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August 11, 2014

U.S. sends weapons to stem violence in Iraq

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The U.S. has begun sending military weapons to Kurdish forces in Iraq to stop the advancement of a militant Islamic group that threatens to take over the region.

The Islamic State of Iraq and the Levant (ISIL), a Sunni group that some have called a terrorist organization, has advanced throughout northern Iraq, targeting Christian and Yazidi minority groups and leaving thousands struggling to survive.

In the town of Sinjar, ISIL gave the Yazidis an ultimatum: to convert to Islam, pay a fine, leave their homes or be killed. ISIL executed several dozen Yazidi men and kidnapped their wives for unwed jihadi fighters. Thousands of Yazidis fled to Sinjar Mountain and are now trapped without food or water.

The US has conducted several airdrops of water and prepackaged meals on the mountain in the last week, but refugees are still dying from dehydration and exposure.

ISIL aims to establish a Sunni Islamic state across areas in Iraq, Syria, Jordan, Lebanon, Israel, Saudi Arabia and Turkey. The group captured several towns in Iraq as well as the country’s largest dam last week.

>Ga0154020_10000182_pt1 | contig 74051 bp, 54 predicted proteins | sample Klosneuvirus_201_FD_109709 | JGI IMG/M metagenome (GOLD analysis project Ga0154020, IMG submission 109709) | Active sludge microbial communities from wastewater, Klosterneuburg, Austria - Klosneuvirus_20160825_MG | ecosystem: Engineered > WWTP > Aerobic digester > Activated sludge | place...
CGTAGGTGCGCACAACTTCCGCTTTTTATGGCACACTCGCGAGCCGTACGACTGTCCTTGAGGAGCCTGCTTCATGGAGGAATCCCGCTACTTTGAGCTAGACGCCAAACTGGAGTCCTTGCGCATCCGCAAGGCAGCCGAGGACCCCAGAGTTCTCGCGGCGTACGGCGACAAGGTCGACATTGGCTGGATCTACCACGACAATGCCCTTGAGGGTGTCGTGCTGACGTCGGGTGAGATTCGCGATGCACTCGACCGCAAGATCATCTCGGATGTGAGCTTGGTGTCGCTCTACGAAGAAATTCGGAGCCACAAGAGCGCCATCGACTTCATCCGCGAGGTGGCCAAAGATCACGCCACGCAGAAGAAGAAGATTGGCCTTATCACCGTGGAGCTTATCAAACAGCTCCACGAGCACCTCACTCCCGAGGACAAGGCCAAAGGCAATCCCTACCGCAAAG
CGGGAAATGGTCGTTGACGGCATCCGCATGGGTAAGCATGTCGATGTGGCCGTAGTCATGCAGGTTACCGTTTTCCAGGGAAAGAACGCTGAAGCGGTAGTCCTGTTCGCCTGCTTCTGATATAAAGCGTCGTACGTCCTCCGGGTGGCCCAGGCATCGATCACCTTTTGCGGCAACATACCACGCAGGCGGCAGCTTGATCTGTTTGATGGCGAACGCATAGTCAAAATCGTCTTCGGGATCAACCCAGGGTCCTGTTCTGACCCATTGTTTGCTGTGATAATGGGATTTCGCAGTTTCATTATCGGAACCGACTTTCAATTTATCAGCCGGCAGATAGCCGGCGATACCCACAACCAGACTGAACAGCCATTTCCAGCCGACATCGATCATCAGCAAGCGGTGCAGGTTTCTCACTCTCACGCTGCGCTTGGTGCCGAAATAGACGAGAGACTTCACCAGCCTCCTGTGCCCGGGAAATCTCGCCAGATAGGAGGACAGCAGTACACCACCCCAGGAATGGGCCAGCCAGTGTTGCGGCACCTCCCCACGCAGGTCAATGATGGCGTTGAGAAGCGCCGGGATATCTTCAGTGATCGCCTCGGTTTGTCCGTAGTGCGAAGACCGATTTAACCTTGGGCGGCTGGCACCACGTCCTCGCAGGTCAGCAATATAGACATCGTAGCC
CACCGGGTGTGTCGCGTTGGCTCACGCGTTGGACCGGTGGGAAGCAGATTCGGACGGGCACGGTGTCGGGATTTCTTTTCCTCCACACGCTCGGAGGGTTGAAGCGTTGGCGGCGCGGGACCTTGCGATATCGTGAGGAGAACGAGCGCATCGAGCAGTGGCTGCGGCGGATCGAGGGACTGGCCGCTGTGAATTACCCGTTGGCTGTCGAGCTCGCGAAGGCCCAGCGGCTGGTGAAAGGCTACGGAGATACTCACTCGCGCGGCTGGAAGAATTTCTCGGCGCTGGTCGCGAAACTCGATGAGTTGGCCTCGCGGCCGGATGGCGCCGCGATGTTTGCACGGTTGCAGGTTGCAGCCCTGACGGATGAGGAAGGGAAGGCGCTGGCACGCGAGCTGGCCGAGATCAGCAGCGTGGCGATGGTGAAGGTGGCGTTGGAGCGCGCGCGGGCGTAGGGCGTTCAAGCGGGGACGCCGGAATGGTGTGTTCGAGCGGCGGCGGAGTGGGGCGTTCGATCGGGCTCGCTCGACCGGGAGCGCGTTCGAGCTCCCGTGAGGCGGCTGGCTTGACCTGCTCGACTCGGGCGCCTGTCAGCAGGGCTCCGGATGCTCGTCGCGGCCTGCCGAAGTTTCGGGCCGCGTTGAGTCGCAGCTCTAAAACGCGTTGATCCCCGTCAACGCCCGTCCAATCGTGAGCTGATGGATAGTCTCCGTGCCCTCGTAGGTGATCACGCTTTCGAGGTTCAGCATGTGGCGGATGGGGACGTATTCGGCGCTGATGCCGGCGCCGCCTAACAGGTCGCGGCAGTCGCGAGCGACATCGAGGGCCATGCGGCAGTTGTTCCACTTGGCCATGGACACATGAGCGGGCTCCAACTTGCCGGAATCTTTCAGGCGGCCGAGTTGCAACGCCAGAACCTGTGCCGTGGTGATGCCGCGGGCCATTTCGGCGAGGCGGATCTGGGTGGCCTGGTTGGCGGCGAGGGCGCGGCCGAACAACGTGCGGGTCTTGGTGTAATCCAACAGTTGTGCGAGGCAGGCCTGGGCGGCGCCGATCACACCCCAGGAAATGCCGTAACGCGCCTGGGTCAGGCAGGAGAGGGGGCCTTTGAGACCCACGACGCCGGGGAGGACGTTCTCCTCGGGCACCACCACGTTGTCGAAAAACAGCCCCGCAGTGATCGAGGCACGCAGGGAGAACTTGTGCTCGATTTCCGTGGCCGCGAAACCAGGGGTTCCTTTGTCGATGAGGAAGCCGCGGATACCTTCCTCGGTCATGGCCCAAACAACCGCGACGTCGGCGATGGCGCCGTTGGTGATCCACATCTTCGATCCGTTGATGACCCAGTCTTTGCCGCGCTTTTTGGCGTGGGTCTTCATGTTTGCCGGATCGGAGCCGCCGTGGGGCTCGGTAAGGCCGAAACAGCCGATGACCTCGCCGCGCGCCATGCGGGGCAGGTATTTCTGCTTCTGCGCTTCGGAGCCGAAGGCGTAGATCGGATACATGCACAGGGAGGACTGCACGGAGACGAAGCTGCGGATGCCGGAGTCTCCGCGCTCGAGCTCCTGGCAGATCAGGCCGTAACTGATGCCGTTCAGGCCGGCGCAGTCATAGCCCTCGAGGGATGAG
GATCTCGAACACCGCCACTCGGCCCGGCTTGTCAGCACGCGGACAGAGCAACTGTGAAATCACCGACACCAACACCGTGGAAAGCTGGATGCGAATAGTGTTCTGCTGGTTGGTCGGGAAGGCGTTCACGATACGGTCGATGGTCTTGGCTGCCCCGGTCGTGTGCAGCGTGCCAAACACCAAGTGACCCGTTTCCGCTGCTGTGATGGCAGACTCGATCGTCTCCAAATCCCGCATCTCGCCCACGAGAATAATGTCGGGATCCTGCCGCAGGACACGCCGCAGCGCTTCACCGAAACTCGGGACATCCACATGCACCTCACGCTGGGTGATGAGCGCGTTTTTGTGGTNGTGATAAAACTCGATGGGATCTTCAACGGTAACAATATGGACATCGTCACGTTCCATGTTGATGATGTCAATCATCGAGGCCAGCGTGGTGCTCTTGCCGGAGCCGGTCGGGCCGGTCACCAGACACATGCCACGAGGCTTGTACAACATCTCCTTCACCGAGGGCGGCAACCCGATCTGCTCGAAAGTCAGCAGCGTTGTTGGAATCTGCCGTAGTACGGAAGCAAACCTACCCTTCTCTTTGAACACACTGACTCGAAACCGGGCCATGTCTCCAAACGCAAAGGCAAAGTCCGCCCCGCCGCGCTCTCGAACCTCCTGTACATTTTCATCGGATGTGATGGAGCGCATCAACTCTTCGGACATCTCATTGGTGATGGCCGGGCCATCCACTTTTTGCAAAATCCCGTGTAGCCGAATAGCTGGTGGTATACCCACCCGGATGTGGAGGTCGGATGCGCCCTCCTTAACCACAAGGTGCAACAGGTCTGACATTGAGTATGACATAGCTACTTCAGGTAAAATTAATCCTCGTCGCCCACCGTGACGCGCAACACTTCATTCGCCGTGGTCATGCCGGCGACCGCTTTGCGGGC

The group’s recent gains in Iraq also threaten the Kurdish capital of Irbil, the site of a U.S. embassy and several dozen American military trainers.

The U.S. has conducted airstrikes aimed at ISIL since Friday in the first U.S. military operation in Iraq since troops finished withdrawing in 2011.

Obama has repeatedly stressed that U.S. troops will not re-enter ground combat in Iraq, but that he would use military force if there was a direct threat to Americans or to prevent a humanitarian crisis.

To stop ISIL’s advance in Iraq, it is crucial that Iraq form a government that unifies the country’s majority and minority groups, according to Feisal Istrabadi, who served as Iraq’s deputy ambassador to the United Nations from 2004 to 2007.


Warm up questions
  1. Where is Iraq?
  2. What is the definition of a terrorist group?
  3. What are the differences between the following terms: revolt, revolution, insurgency, civil war?
Discussion questions
  1. Some Americans are opposed to the government’s decision to become involved in the current conflict in Iraq. What are some good reasons to support the decision to get involved and some counterpoints against those reasons?
  2. How could it be a risky move for the U.S. to provide weapons to Kurdish forces?
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